When you look at 10-month-old Athur Kimara, one can barely imagine the pain he goes through every day. Kimara was born prematurely at seven months at Gulu Regional Referral Hospital where doctors discovered that he had a birth defect. But even with that, doctors thought early treatment would help in his recovery.
At the hospital, Kimara was closely monitored by a heart specialist who had hoped the holes in his heart could close before they were discharged from hospital, but that was not the case.
Miriam Atukwase, Kimara’s mother explains that her son’s condition instead deteriorated when they returned home. “My son developed pneumonia and severe cough. He lost weight and had a low appetite. His breath and pulses also became faster than normal,” she says.
In February last year, Atukwase decided to go to Lacor Hospital, from where a scan conducted that showed Kimara had a condition called ventricular septal defect (VSD)
However, another scan conducted in December at Gulu Regional Referral Hospital showed that Kimara had what is known as double outlet right ventricle (DORV)
According to Dr Hope Kusasira of Gulu Regional Referral Hospital,
DORV is a form of congenital heart disease where both of the great arteries connect (in whole or in part) to the right ventricle (RV). “In some cases, this condition occurs on the left side of the heart rather than the right side,” says Dr Kusasira. He adds that DORV occurs in multiple forms, with variability of great artery position and size, as well as of ventricular septal defect (VSD) location.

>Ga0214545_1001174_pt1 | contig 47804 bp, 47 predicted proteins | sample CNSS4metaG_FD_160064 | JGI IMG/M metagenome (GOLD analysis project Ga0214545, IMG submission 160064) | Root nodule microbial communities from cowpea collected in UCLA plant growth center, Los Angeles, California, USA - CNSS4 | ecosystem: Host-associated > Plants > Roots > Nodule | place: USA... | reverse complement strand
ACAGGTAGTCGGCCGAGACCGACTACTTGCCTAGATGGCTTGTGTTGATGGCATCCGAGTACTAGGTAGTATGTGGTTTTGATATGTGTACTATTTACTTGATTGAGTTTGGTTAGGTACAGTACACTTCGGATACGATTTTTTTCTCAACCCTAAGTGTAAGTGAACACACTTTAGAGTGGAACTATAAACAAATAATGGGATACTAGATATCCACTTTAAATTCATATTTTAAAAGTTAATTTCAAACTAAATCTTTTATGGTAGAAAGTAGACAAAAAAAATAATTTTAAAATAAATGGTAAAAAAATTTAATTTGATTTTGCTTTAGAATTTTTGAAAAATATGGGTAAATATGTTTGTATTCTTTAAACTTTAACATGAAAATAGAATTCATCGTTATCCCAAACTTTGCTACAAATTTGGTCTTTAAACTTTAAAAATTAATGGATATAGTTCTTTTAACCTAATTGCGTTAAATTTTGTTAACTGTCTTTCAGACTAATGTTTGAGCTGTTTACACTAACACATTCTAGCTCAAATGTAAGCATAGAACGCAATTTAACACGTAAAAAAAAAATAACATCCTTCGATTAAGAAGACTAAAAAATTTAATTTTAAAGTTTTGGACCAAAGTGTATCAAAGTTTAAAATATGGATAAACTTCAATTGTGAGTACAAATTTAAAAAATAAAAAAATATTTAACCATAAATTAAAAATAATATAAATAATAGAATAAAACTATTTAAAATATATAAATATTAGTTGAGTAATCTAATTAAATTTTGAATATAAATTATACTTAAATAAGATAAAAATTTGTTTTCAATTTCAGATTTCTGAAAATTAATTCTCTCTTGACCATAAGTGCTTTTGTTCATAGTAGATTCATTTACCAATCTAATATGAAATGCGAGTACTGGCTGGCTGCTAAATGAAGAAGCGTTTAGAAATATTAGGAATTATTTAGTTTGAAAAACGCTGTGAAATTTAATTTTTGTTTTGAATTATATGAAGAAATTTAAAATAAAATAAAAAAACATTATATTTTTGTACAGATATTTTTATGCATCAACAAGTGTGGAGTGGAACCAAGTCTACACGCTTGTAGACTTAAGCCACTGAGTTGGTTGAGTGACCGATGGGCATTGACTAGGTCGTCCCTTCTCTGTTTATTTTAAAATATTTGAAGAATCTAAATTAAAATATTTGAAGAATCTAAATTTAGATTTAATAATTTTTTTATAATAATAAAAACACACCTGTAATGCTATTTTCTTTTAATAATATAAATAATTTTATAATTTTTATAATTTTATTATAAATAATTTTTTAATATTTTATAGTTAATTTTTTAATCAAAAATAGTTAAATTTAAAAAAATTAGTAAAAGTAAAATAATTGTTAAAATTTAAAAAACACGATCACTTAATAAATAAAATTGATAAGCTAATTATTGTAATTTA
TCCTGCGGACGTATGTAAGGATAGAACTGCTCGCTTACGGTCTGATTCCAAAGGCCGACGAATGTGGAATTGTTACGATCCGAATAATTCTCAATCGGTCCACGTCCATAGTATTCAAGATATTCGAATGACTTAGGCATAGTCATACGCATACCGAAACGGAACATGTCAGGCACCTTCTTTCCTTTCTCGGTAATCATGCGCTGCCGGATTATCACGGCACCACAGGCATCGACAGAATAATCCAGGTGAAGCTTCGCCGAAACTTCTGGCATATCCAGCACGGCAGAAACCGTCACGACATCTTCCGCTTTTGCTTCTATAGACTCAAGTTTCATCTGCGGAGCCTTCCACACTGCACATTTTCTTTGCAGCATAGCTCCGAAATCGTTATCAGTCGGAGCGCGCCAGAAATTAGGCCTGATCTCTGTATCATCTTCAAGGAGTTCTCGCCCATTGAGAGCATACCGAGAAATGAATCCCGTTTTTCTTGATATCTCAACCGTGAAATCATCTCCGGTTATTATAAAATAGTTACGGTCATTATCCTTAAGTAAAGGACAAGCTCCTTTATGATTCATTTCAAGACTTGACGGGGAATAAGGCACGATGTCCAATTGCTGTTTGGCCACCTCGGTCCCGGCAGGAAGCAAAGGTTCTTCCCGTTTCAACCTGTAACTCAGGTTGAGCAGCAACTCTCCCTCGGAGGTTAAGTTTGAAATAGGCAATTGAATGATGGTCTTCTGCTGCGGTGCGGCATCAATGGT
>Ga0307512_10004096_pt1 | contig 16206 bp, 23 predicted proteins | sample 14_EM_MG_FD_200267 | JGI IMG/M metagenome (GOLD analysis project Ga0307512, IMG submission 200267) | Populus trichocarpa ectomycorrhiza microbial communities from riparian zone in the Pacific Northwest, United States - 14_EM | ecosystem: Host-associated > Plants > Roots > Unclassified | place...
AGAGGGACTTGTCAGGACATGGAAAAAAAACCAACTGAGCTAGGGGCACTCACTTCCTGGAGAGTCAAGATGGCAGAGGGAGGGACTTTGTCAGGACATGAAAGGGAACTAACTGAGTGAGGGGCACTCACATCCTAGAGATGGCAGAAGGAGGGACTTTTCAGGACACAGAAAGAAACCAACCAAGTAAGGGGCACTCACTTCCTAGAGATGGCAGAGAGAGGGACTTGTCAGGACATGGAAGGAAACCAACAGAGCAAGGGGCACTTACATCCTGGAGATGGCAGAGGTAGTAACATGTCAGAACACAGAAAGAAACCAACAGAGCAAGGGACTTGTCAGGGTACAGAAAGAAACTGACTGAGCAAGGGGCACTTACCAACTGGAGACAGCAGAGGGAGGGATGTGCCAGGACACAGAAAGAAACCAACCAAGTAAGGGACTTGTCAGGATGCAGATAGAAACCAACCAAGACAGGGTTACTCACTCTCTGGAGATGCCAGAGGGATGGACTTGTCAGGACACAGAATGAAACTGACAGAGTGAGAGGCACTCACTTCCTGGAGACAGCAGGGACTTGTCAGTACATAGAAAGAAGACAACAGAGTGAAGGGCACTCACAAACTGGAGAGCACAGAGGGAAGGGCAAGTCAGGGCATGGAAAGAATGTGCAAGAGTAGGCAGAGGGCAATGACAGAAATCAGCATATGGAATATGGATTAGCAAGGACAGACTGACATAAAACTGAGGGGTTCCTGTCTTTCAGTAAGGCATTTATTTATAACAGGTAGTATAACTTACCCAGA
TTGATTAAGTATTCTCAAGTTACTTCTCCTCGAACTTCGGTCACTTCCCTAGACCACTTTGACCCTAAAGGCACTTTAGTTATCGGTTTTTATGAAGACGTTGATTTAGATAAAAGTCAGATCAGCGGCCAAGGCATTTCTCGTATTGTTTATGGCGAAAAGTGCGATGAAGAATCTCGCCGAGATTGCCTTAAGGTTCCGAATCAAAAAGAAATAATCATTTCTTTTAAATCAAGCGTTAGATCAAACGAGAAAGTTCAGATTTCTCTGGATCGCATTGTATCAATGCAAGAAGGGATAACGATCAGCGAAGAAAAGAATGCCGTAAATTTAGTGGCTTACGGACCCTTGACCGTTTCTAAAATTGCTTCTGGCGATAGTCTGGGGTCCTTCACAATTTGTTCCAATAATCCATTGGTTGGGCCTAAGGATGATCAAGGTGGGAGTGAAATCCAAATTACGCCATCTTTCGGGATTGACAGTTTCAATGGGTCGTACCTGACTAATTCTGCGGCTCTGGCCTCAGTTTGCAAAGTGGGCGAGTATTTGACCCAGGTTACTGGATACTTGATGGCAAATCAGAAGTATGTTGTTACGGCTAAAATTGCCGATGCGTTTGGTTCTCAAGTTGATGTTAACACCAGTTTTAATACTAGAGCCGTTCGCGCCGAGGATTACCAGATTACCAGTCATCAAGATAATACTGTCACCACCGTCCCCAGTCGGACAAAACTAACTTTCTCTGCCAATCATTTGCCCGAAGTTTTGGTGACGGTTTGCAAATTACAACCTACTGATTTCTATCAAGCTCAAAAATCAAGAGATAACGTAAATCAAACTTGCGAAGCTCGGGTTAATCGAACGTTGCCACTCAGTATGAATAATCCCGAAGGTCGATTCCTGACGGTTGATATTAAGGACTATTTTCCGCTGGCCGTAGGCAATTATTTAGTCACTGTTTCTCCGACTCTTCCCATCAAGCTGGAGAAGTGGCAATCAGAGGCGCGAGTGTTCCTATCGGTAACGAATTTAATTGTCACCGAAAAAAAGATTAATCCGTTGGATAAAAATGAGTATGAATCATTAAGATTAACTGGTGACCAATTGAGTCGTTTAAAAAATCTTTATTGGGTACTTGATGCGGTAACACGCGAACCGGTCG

Dr Kusasira says the clinical manifestations are similarly variable, depending on how the defects affect the physiology of the heart, in terms of altering the normal flow of blood from the right left ventricle, to the aorta and pulmonary artery. Dr Kusasira further says DORV is a rare heart disease among children, and occurs in two out of 100 births. According to him, the condition can be easily corrected with early surgery that involves closing the open hole on the wall of the heart. If the heart is left open over a long period of time, he says this may lead to early death.
Dr Kusasira, however, advises pregnant women to seek early antenatal care as habits such as smoking or drinking alcohol can be a risk factor for such complications in babies. Atukwase, a single mother says her child’s condition is worrying because it has been deteriorating.
She says she has no means of taking care of the child and his medical needs.
Doctors say Kimara’s condition can be corrected with surgery from India, but about Shs60 million is needed to do that. “I am appealing to well-wishers and good Samaritans to help me since I cannot raise all this money,” says Atukwase.
To help Miriam Atukwase, call 07732437224 or 0772700261. You can also deposit financial contributions through account number 0114471210000 under Housing Finance Bank-Gulu branch.